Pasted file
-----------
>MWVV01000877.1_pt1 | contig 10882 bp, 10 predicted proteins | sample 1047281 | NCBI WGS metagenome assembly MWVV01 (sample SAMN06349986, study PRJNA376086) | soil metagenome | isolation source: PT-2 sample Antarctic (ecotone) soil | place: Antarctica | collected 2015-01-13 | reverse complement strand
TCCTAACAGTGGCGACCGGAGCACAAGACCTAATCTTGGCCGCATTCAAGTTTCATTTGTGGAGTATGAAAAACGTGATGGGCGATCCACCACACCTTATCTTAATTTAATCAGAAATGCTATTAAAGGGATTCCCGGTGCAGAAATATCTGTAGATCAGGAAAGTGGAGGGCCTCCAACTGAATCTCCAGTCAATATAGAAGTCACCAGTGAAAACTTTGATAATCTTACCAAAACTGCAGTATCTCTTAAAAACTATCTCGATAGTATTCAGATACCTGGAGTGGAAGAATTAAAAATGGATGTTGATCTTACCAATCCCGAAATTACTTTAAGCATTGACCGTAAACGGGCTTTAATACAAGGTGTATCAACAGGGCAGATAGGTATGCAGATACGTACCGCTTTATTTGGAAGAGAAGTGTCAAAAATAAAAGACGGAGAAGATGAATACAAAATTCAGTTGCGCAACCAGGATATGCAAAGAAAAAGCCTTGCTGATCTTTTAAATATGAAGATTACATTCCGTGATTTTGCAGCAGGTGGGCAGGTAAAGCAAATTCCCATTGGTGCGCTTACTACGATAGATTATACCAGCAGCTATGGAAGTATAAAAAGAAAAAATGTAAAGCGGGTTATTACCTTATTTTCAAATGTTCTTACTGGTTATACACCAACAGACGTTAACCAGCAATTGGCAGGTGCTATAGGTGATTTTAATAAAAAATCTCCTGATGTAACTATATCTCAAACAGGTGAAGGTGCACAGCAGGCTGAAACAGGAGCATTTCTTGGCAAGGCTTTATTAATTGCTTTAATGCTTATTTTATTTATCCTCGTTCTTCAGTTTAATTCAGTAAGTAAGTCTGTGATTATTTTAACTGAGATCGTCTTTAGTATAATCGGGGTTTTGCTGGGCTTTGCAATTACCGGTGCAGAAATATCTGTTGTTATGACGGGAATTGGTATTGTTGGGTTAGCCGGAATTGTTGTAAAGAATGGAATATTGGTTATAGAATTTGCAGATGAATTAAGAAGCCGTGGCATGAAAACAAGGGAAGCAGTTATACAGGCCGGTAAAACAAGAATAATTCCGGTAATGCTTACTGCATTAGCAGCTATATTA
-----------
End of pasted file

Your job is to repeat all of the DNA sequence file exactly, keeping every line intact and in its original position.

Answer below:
>MWVV01000877.1_pt1 | contig 10882 bp, 10 predicted proteins | sample 1047281 | NCBI WGS metagenome assembly MWVV01 (sample SAMN06349986, study PRJNA376086) | soil metagenome | isolation source: PT-2 sample Antarctic (ecotone) soil | place: Antarctica | collected 2015-01-13 | reverse complement strand
TCCTAACAGTGGCGACCGGAGCACAAGACCTAATCTTGGCCGCATTCAAGTTTCATTTGTGGAGTATGAAAAACGTGATGGGCGATCCACCACACCTTATCTTAATTTAATCAGAAATGCTATTAAAGGGATTCCCGGTGCAGAAATATCTGTAGATCAGGAAAGTGGAGGGCCTCCAACTGAATCTCCAGTCAATATAGAAGTCACCAGTGAAAACTTTGATAATCTTACCAAAACTGCAGTATCTCTTAAAAACTATCTCGATAGTATTCAGATACCTGGAGTGGAAGAATTAAAAATGGATGTTGATCTTACCAATCCCGAAATTACTTTAAGCATTGACCGTAAACGGGCTTTAATACAAGGTGTATCAACAGGGCAGATAGGTATGCAGATACGTACCGCTTTATTTGGAAGAGAAGTGTCAAAAATAAAAGACGGAGAAGATGAATACAAAATTCAGTTGCGCAACCAGGATATGCAAAGAAAAAGCCTTGCTGATCTTTTAAATATGAAGATTACATTCCGTGATTTTGCAGCAGGTGGGCAGGTAAAGCAAATTCCCATTGGTGCGCTTACTACGATAGATTATACCAGCAGCTATGGAAGTATAAAAAGAAAAAATGTAAAGCGGGTTATTACCTTATTTTCAAATGTTCTTACTGGTTATACACCAACAGACGTTAACCAGCAATTGGCAGGTGCTATAGGTGATTTTAATAAAAAATCTCCTGATGTAACTATATCTCAAACAGGTGAAGGTGCACAGCAGGCTGAAACAGGAGCATTTCTTGGCAAGGCTTTATTAATTGCTTTAATGCTTATTTTATTTATCCTCGTTCTTCAGTTTAATTCAGTAAGTAAGTCTGTGATTATTTTAACTGAGATCGTCTTTAGTATAATCGGGGTTTTGCTGGGCTTTGCAATTACCGGTGCAGAAATATCTGTTGTTATGACGGGAATTGGTATTGTTGGGTTAGCCGGAATTGTTGTAAAGAATGGAATATTGGTTATAGAATTTGCAGATGAATTAAGAAGCCGTGGCATGAAAACAAGGGAAGCAGTTATACAGGCCGGTAAAACAAGAATAATTCCGGTAATGCTTACTGCATTAGCAGCTATATTA